• Four Pillars: Familiarize yourself with the 4-pillars of intranet and digital workplace projects. These pillars are at the core of the benefits a team attains.
  • Third Party Metrics: There is a wealth of research you can find on the web. Use these metrics to add validity to your calculations.  Click here to download digital workplace and intranet ROI metrics that you can build into your business case (along with source references).
  • Be Careful About Efficiency Metrics: Some executives will view efficiency metrics as a cost-cutting metric (i.e. “if we improve efficiency, then we can downsize employees to save cost.”). In some cases, that may be an unfortunate part of the calculation. In most cases, however, a digital workplace should free people up to do more valuable things that ultimately create better customer experiences and improve revenue. Be ready with an answer if someone asks if your business case involves reducing headcount and, if not, tell them why.

Connect the Dots

In most cases, it’s not enough to say “we will recover 10% of the hours spent searching for documents.”  You’ll need to quantify those numbers into real figures for the leadership team.  Here are a few examples.

  • Time savings
    • We spend an average of 37 hours developing each new proposal, with a total of 173 proposals last year – that’s a total of 6401 hours. By finding information faster, and more easily collaborating on proposal drafting, we can save 10% of that time, or 640 hours per year (about 33% of a full time job).  That time can be used to write 19 more proposals without adding new costs.  Each proposal proposal generates an average of $3,318 in new revenue – for an annual improvement of $63,042. Or, that time can be spent on better training, and research & development.
  • Crisis mitigation
    • Last year, a crisis cost us (or our competitors) over $250,000 in penalties and lost business. By better sharing knowledge and engaging our team in conversations, we can mitigate a crisis of that type at least once every 5 years for a benefit of $50,000 per year.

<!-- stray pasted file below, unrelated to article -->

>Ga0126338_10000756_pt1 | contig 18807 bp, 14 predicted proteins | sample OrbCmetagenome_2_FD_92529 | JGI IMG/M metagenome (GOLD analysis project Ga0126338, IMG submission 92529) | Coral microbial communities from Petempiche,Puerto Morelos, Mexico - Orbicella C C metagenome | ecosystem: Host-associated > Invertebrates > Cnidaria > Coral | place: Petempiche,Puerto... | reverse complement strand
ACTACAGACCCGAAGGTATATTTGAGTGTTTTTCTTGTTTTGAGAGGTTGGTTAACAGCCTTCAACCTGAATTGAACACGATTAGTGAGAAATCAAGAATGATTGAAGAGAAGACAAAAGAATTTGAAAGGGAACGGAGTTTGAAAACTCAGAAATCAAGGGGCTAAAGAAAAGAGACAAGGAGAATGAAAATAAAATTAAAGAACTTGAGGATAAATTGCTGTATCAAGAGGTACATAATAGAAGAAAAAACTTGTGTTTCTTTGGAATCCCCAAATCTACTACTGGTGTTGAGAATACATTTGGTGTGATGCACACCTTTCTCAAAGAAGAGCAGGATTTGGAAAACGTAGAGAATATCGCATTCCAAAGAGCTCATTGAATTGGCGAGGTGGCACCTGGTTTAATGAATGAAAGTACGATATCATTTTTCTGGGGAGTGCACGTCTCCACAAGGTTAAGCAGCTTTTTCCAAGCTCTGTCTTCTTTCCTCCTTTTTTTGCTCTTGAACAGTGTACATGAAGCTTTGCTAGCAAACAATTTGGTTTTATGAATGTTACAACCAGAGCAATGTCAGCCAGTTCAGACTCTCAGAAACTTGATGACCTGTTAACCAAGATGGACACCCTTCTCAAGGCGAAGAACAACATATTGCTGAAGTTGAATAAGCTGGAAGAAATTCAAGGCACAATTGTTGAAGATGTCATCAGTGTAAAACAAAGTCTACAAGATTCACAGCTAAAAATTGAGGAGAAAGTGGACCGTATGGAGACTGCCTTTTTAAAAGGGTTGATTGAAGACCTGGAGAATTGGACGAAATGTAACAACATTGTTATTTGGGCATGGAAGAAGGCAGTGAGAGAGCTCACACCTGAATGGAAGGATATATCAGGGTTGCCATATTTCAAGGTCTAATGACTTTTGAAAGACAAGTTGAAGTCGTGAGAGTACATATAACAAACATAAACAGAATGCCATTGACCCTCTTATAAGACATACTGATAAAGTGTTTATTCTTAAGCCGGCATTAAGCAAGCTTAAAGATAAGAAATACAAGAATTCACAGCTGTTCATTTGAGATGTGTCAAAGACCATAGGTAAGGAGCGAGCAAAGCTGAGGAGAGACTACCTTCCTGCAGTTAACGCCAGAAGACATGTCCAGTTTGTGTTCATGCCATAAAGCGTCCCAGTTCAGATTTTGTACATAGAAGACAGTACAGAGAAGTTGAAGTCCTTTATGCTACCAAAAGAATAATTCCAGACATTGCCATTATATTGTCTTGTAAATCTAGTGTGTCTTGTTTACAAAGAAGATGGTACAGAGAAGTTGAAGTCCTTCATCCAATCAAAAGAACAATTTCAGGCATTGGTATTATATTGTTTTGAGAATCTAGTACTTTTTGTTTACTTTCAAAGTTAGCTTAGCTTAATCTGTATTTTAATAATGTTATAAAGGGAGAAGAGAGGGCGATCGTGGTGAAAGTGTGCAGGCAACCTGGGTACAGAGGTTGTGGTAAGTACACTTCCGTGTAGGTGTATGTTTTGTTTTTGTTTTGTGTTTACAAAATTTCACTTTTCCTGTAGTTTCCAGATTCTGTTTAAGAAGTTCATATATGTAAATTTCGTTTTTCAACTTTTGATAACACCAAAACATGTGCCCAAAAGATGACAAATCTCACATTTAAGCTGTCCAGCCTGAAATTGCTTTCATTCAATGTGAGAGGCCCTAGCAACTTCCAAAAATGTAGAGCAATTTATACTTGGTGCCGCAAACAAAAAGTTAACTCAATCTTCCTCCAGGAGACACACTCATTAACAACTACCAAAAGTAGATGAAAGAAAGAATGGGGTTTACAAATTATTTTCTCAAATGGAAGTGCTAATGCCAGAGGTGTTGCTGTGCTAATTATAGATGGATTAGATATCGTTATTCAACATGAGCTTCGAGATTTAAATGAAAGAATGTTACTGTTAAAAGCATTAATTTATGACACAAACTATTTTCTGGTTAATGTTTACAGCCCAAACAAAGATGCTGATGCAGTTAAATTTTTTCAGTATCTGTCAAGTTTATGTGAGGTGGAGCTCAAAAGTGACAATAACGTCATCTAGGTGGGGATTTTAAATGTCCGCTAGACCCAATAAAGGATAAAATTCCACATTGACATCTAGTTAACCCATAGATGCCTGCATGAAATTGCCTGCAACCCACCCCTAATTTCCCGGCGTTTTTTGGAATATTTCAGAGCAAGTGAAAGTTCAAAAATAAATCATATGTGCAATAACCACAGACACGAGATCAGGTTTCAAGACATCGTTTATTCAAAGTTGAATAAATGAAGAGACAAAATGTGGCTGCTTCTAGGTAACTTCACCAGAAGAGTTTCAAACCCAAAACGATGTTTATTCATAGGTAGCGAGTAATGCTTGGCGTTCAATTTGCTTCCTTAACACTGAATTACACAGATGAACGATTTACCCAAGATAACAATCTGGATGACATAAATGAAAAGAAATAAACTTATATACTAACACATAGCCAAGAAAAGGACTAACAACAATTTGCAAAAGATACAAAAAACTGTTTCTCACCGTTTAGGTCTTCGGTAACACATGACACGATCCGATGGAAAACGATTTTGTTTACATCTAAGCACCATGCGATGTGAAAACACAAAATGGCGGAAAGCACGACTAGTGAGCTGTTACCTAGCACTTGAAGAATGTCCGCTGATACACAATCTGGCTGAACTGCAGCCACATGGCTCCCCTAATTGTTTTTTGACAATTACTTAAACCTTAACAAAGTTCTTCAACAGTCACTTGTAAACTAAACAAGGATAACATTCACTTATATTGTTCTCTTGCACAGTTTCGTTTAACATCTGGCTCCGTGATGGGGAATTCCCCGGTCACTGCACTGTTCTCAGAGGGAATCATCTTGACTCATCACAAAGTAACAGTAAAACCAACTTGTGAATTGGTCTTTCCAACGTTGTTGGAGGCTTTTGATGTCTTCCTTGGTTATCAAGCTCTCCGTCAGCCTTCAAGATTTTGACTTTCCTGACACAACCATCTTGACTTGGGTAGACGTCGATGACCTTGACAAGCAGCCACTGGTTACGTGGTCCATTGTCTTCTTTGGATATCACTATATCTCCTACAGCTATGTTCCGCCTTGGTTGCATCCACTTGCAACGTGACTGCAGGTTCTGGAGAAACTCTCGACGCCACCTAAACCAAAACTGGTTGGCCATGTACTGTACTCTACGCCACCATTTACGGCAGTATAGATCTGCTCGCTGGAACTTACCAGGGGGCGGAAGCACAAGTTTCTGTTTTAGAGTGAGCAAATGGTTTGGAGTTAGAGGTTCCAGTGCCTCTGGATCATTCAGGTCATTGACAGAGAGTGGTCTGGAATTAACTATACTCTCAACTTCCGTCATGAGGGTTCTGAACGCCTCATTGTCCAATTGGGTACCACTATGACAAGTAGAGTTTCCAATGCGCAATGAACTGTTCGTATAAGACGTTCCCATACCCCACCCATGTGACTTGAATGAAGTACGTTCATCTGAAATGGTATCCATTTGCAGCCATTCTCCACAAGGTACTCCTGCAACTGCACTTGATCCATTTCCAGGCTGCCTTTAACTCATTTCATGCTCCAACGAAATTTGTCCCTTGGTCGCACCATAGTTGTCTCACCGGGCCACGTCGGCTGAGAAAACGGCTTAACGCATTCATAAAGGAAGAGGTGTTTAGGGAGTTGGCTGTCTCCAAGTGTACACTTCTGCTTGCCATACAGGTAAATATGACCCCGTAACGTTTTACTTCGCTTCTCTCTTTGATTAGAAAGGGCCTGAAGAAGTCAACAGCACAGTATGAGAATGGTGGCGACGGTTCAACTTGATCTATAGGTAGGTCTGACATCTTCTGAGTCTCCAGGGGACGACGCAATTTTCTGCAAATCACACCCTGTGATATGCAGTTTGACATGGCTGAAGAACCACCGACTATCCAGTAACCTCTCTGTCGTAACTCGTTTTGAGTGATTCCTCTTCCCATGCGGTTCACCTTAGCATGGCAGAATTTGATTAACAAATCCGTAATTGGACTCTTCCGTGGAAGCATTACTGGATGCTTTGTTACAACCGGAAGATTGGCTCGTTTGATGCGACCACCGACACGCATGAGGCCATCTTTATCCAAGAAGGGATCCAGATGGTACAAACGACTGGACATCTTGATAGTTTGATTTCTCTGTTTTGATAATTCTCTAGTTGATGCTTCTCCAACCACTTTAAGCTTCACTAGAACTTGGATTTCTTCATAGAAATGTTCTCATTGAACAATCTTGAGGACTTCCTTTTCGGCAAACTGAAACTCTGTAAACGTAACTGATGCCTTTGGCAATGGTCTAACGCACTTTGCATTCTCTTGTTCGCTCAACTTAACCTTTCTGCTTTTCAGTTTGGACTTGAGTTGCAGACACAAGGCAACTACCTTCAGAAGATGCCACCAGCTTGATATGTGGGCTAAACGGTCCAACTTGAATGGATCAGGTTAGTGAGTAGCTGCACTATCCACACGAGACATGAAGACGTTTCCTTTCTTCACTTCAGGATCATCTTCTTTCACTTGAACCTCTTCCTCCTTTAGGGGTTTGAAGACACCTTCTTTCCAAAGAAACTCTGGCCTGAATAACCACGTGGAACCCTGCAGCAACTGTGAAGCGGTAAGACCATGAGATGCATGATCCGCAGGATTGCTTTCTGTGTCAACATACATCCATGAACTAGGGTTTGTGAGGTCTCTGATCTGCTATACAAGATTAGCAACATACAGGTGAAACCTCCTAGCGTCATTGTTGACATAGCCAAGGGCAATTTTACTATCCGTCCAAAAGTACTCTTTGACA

• General numbers
    • Research from MIT reports that highly connected colleagues generate an average of $83,000 more in annual revenue than others. Our organization is highly siloed. By encouraging digital connections, and improving 5% of our 873 people’s connections and receiving only 5% of the $83,000 for each of those people, we anticipate an annual revenue benefit of $181,147 each year.
    • New employees are being attracted to companies with technology that is as sophisticated as what they are already using on their mobile phones and laptops. If we retain just 1 more employee per year, it will eliminate a recruiting and training cost of approximately $12,500 each year.
  • Add it up and cross-validate it
    • Overall, we anticipate an annual return of $306,689 with the upgrade paying for itself within 9 months.
    • These numbers align with third party case study research showing an average of a 5-17 month break-even.

Tell Stories

Remember to use creative story telling where appropriate – in many organizations a few good stories wins out over 100 valid metrics.

roi sharepoint business case

Stories can come from your people (“Jill in finance tells us that she spends at least 9 hours every day looking for documents”), case studies (attend events and talk about the benefits other companies achieved), analogies, or from third parties (here’s a story on digital disruption that I linked to earlier as an example).

Bring it All Together

Your business case should bring all of the above together into one succinct presentation.

  • Listen to your audience first
  • Understand what’s important to them and what they’ve responded positively to in the past
  • Connect the information so they will…
  • Know what kinds of results to expect

Qualify, quantify, calculate, align with values and priorities, and tell memorable stories.


Need help getting buy-in from organizational leaders? Click here to contact C5 Insight to chat about your intranet and digital workplace business case needs.